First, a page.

Oral Health

Tooth loss (older adults in nursing homes)

Impaired dental function (fewer than 20 teeth)

Older adult tooth loss by:


Tooth loss affects overall health and quality of life

Teeth play an important role in speech, eating ability, appearance and quality of life. Losing a tooth can cause surrounding teeth to shift and to accumulate bacteria under the gum line, resulting in further gum disease and loss of bone and tissue. Significant bone and tissue loss leads to changes in facial appearance.

Studies have found that complete tooth loss (edentulism) is associated with poor nutrition due to the inability to eat certain foods, especially healthful fruits and vegetables and increased consumption of unhealthy foods high in cholesterol and bad fats. Poor nutrition can lead to obesity, heart disease, diabetes, digestive diseases, kidney disease, cancer, disability and death.

Poor quality of life can be an issue for people with complete tooth loss, including decreased self-esteem and decline in overall well-being. Individuals may avoid joining in social activities because they are embarrassed to speak, smile, or eat in front of others, leading to isolation.


Periodontal disease is one of the leading causes of tooth loss

Periodontal disease is one of the leading causes of tooth loss. Injuries and oral-dental trauma may also cause tooth loss. Risk factors for tooth loss include poor oral hygiene, tobacco use, dry mouth, gum disease (gingivitis) and some prescription medications. Tooth loss is preventable in most cases through proper oral hygiene, regular dental visits, avoiding tobacco and using products that help with dry mouth.


Almost 3 in 5 adults aged 65 years and older living in Minnesota nursing homes have impaired dental function

In 2016, 59 percent of older adults living in Minnesota nursing homes – about 22,747 individuals – have impaired dental function (fewer than 20 teeth). There were no significant differences in the proportion of older adults with impaired dental function by sex or age group. Race and ethnicity could not be analyzed due to the low proportion of non-White or Hispanic residents in the sample.

In 2016, 3 out of every 5 (58.5%, 95% CI = 55.3 to 63.7; n = 924 of 944) Minnesota older adults aged 65 years and older in nursing homes lacked functional dentition (had fewer than 20 teeth).

25% of older adults (65 years and older) living in Minnesota nursing homes have complete tooth loss

Tooth loss among older adults in Minnesota nursing homes, 2016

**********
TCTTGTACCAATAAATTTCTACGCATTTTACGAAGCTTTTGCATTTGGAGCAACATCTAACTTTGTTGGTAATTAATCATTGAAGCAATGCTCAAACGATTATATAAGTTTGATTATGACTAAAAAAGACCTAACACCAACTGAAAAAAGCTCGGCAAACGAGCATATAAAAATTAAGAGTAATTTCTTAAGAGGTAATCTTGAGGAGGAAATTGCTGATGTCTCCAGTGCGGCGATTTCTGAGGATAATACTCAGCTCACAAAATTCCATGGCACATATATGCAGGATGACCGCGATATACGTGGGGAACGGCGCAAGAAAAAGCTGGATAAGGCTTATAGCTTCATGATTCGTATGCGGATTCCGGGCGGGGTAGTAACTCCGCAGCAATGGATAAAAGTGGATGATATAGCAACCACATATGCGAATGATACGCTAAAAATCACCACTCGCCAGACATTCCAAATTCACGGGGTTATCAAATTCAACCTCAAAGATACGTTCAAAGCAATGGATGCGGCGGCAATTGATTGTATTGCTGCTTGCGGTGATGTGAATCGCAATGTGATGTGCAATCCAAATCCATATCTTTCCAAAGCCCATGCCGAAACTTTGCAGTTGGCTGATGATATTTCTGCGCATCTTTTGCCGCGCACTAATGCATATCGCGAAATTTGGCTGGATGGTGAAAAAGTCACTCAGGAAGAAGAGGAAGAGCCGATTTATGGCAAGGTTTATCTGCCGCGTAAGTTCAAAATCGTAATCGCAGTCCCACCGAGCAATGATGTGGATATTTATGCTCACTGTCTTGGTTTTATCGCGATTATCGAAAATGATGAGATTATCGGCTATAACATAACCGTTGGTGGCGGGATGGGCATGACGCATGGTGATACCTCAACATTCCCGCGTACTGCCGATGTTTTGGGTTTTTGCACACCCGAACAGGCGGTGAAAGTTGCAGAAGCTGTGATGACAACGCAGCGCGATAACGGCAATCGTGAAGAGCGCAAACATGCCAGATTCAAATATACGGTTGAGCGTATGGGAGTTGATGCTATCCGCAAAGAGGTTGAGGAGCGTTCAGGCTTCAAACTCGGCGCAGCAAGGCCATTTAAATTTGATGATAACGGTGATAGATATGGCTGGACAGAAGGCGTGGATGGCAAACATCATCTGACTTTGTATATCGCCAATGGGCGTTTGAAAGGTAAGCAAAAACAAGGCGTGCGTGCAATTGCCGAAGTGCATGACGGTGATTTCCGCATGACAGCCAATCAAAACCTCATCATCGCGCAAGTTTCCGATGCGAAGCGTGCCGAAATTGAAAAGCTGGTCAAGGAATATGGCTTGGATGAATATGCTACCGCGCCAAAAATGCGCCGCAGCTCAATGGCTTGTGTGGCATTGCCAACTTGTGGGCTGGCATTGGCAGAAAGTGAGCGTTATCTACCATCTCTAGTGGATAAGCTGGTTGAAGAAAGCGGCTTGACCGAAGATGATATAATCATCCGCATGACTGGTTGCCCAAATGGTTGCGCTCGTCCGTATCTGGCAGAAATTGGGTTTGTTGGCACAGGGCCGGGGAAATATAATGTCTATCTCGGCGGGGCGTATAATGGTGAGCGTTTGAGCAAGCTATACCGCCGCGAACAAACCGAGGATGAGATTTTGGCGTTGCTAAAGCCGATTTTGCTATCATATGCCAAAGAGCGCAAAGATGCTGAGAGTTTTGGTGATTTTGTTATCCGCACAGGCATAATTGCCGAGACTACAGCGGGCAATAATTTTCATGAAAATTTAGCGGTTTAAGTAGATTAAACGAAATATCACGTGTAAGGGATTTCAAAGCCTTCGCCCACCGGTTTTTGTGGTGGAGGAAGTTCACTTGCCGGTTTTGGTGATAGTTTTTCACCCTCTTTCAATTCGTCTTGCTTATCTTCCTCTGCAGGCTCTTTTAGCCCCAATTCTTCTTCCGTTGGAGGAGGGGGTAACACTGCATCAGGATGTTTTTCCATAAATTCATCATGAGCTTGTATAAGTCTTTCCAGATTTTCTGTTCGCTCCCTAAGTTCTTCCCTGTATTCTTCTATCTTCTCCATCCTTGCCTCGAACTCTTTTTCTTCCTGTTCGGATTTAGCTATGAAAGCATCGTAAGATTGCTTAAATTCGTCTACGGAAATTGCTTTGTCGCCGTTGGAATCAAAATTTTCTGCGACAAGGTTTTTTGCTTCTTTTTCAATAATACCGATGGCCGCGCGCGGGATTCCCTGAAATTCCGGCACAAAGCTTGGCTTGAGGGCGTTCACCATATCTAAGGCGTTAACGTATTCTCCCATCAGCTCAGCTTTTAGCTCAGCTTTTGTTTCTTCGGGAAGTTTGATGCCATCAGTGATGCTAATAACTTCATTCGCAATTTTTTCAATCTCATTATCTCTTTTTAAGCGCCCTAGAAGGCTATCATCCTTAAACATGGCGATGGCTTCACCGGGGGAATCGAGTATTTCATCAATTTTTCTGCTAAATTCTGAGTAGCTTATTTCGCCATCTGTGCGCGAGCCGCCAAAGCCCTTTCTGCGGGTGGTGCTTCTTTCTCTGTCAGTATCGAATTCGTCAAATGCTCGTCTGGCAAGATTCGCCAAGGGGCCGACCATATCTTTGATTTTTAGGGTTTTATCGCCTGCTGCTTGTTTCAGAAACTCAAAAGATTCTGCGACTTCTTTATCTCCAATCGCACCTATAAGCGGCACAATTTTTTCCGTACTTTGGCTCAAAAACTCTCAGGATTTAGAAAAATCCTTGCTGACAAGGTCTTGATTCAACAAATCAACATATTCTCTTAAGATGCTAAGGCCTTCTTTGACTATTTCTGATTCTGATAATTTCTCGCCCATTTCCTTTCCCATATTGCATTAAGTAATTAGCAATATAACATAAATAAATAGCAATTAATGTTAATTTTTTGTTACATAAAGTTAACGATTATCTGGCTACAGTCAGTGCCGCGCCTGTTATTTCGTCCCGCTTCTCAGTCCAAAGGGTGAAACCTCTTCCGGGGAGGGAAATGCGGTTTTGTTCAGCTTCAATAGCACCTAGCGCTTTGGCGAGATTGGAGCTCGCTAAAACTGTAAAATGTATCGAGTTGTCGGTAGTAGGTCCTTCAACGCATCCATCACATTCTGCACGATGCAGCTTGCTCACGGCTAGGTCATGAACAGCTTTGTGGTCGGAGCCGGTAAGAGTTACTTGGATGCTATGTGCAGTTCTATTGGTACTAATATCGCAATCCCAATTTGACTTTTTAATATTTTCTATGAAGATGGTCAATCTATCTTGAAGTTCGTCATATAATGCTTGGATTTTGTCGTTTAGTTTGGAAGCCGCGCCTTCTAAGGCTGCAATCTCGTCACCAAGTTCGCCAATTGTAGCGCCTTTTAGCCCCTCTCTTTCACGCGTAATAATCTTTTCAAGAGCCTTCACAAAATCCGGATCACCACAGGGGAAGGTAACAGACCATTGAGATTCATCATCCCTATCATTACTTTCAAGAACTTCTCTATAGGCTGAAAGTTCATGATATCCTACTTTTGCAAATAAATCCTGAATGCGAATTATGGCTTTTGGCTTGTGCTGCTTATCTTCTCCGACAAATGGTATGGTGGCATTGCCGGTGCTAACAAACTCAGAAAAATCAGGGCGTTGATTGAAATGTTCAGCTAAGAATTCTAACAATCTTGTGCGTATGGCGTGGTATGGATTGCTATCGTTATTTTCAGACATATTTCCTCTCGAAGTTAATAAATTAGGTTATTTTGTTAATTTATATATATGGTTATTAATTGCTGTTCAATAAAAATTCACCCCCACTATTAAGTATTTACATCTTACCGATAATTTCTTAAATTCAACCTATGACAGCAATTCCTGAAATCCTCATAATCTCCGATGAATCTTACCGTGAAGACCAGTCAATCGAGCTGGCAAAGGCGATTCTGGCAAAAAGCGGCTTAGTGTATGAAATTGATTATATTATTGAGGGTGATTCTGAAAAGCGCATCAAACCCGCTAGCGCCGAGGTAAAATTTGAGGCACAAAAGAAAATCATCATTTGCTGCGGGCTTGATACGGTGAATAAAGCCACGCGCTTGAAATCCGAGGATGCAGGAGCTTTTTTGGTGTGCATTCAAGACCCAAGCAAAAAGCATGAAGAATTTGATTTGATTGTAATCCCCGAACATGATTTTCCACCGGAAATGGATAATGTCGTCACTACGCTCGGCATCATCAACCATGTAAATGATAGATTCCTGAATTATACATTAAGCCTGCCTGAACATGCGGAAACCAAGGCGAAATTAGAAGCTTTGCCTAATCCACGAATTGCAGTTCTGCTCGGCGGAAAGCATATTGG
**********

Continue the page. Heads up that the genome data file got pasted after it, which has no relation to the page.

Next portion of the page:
Source: Minnesota Department of Health, Oral Health Program. Older Adult Basic Screening Survey.

Data is based on an open mouth screening – the Association of State and Territorial Dental Directors (ASTDD) standardized survey. Analyzable sample size = 944 of 1,032 residents screened within a stratified random sample of 31 Minnesota Medicare or Medicaid eligible skilled nursing facilities with at least 30 beds. Tooth loss was unknown for 20 residents. Complete tooth loss means the participant screened had no natural, permanent teeth remaining (between 28 to 32 teeth missing). Partial tooth loss means the participant screened lost at least 1 natural, permanent tooth, but not all teeth (between 1 to 31 teeth missing). No tooth loss means the participant screened had all of their natural, permanent teeth remaining (i.e. 28 to 32, with wisdom teeth). See About the Data: Basic Screening Survey for Older Adults for more information.

In 2016, 25 percent of older adults living in Minnesota nursing homes had complete tooth loss and 66 percent had partial tooth loss. There were no differences in the proportion of older adults with tooth loss by sex or age group. Race and ethnicity could not be analyzed due to the low proportion of non-White or Hispanic residents in the sample.


Roughly half of adults aged 65 years and older living in Minnesota nursing homes with tooth loss own dentures

Tooth loss among older adults in Minnesota nursing homes by denture ownership, 2016

Source: Minnesota Department of Health, Oral Health Program. Older Adult Basic Screening Survey.

Data is based on an open mouth screening – the Association of State and Territorial Dental Directors (ASTDD) standardized survey. Analyzable sample size = 944 of 1,032 residents screened within a stratified random sample of 31 Minnesota Medicare or Medicaid eligible skilled nursing facilities with at least 30 beds. Denture ownership was not measured in 87 residents (no tooth loss = 63, unknown = 24). Complete tooth loss means the participant screened had no natural, permanent teeth remaining (between 28 to 32 teeth missing). Partial tooth loss means the participant screened lost at least 1 natural, permanent tooth, but not all teeth (between 1 to 31 teeth missing). See About the Data: Basic Screening Survey for Older Adults for more information.

In 2016, roughly half of older adults living in Minnesota nursing homes with any tooth loss owned dentures. Eighty-one percent of older adults with partial tooth loss and 7 percent with complete tooth loss did not own dentures.